A study in pigs raises questions about the line between life and death: US researchers used a special perfusion system - called OrganEx - to restore some cell and organ functions to pigs that had been dead for an hour. This is reported by a team from Yale University in the journal "Nature".
"Even under the microscope, it was difficult to distinguish a healthy organ from one that had been treated with OrganEx after death," co-author Zvonimir Vrselja is quoted as saying in a statement from the university. "These latest results raise a lot of questions - not the least of which is whether the medical and biological determination of death needs revision," writes Brendan Parent of New York University in a Nature commentary.
What is it about? If mammalian cells are cut off from the supply of oxygen, a cascade of diverse decay processes sets in, at the end of which cells, organs and sometimes even the entire organism die off. However, it is questionable how long it will take for irreversible damage to occur.
The Yale team led by neuroscientist Nenad Sestan raised this question three years ago. At that time, the team restored some cell activity in the brains of pigs that had been slaughtered about four hours earlier. At that time, they pumped a special solution through the main arteries of the heads with a specially developed machine and discovered six hours later that some cell functions were still intact - such as nerve cell activities, metabolic activities or reactions of the blood vessels to drugs, for example.
This is where the current study comes in, which goes far beyond that of the time: "If we were able to restore certain cell functions in the dead brain - the organ known to be most sensitive to ischemia - we assumed that something similar would also be possible in other vital ones organs would be possible,” explains Sestan.
The team tested this on pigs after cardiac arrest. One hour after death, the researchers connected the animals' circulation to the OrganEx machine. This pumped a mixture of the animals' blood and a special liquid into the circulatory system for six hours according to a special pattern.
This perfusate contained a good dozen special components, including anti-clotting agents, anti-inflammatory agents, anti-immune agents, and anti-cell death agents. "We were able to restore circulation throughout the body, which amazed us," sums up Sestan.
The team then registered restored cell and sometimes even organ functions in a number of organs such as the heart, liver and kidneys - such as the ability of the heart to contract. Analyzes of gene expression indicated that repair processes were taking place in the body.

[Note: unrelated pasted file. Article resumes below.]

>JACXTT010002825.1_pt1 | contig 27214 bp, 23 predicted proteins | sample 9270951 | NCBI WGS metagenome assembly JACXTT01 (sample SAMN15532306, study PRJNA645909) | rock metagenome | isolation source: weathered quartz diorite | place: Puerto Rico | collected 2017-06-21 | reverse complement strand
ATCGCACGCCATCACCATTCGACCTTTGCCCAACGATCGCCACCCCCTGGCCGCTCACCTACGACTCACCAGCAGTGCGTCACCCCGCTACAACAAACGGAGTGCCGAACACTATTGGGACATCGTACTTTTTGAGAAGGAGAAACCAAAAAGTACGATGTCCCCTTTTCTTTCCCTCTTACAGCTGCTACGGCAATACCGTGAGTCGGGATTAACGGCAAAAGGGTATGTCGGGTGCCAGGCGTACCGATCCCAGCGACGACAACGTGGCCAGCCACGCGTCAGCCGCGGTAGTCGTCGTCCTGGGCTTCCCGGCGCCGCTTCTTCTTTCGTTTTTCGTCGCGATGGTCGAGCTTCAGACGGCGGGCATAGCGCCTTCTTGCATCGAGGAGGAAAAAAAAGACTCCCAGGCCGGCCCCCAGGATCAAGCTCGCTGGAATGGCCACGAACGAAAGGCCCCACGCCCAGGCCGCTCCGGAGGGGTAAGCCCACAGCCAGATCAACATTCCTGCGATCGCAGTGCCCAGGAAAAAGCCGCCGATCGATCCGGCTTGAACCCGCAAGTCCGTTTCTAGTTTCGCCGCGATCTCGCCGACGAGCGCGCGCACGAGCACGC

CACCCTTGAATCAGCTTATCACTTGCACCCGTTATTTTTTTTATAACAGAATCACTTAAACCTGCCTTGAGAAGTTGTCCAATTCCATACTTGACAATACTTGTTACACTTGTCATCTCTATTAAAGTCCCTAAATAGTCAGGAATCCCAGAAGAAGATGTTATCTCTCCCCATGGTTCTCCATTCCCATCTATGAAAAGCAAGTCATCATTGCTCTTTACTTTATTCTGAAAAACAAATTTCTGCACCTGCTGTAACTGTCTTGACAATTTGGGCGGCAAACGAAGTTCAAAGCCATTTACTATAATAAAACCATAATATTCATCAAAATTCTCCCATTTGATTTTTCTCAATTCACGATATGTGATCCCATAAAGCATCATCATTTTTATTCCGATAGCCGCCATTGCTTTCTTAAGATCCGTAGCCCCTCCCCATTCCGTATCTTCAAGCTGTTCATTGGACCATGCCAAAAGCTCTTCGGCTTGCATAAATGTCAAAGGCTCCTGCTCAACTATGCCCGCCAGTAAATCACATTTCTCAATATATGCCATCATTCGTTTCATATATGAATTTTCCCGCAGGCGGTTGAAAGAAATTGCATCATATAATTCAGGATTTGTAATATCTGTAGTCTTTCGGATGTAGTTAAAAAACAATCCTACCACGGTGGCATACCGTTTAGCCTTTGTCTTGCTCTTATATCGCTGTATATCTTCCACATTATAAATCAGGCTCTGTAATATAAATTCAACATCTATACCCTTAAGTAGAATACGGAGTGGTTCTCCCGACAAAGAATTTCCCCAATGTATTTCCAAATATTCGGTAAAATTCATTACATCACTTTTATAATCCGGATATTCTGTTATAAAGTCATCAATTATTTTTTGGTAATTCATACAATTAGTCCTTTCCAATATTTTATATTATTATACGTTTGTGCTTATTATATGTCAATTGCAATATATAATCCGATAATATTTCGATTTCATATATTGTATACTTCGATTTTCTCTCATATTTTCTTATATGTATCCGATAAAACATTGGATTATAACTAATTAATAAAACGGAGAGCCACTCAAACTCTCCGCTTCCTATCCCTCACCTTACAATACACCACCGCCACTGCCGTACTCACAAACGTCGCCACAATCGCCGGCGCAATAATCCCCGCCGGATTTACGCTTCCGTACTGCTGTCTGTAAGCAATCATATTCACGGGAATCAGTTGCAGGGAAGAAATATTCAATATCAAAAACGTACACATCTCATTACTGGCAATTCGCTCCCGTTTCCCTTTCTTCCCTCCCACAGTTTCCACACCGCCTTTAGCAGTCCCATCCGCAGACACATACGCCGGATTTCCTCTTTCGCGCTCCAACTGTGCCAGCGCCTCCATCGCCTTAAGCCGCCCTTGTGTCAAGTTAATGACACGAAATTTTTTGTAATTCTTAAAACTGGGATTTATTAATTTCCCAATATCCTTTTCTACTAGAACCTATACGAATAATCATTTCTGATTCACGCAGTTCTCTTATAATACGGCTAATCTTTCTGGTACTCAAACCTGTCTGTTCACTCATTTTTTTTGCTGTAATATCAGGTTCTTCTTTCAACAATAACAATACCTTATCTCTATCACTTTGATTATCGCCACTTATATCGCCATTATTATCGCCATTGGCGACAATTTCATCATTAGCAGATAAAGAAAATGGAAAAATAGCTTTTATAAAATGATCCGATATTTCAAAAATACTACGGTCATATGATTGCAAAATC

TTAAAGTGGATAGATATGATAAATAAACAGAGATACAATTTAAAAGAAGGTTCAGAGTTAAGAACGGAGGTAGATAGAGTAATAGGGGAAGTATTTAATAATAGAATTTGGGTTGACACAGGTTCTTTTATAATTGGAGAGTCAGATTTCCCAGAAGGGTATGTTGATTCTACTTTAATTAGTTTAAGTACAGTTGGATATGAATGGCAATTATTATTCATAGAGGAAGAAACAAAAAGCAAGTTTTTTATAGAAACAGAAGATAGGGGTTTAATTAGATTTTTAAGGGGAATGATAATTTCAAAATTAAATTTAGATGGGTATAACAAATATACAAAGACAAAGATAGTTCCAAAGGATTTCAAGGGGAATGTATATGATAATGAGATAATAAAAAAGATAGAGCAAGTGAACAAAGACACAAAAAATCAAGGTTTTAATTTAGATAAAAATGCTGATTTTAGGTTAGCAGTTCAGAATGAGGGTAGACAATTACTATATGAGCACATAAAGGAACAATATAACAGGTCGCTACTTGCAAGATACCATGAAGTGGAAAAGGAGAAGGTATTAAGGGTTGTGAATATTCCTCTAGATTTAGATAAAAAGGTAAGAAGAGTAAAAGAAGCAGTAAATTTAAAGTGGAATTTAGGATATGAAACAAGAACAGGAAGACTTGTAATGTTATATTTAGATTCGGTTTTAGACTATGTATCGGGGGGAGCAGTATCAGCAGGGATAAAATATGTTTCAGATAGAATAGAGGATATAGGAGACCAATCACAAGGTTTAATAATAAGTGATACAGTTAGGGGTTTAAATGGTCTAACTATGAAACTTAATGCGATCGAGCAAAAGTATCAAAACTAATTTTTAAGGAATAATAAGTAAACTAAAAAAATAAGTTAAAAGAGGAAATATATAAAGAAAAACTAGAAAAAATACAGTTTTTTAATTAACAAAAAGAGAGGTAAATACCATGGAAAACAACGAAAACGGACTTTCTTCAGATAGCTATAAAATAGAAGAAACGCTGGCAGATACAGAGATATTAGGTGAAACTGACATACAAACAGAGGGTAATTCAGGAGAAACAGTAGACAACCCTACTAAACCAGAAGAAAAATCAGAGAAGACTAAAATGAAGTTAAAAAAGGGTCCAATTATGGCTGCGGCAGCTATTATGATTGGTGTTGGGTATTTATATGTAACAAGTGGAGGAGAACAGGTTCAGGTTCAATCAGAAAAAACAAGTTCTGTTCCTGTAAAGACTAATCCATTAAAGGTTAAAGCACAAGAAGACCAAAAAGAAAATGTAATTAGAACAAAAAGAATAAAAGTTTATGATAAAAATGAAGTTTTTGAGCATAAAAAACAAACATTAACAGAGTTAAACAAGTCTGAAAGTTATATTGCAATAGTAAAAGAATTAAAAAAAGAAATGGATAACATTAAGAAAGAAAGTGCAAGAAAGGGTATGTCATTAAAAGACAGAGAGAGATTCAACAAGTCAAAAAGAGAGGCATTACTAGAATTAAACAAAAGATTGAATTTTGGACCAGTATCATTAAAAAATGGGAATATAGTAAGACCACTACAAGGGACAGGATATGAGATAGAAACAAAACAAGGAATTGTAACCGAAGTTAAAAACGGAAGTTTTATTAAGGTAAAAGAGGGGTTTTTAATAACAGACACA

The researchers even registered complex movements of the torso, neck and head across multiple joints and muscle units. This points to the preservation of some motor functions. As in 2019, the team also found cell activity in the brain, but no evidence of electrical activity or even consciousness.
"Overall, further optimization and extension of our technology is required to fully understand its broader implications for tissue deprivation," the team writes. The researchers emphasize that this applies in particular to the regeneration of some brain functions and also refers to the previously unexplained movements of the neck and head. The technology is very promising, but still a long way from being used in humans, the scientists emphasized at a press conference on Tuesday afternoon.
"This comprehensive and well-designed study has the potential to open up new treatment strategies for people who have had a heart attack or stroke," writes Robert Porte of the University Hospital Groningen in a Nature commentary. "It is conceivable that the OrganEx system (or parts of it) could be used to treat such people in an emergency." However, the safety of the procedure must first be clarified. However, the system is most important for organ donations.
Jan Gummert from the Heart and Diabetes Center NRW in Bad Oeynhausen speaks of a very exciting study. "Should the data be confirmed, then use in transplantation medicine would definitely be conceivable," says the director of the Clinic for Thoracic and Cardiovascular Surgery.
Transplant surgeon Uta Dahmen from Jena University Hospital is also impressed. "This system and the knowledge gained with it have great potential for a wide range of clinical applications," says the Head of Experimental Transplantation Surgery. It is conceivable, for example, to improve previously damaged organs before transplantation or to treat organs that have had insufficient blood supply after a heart attack.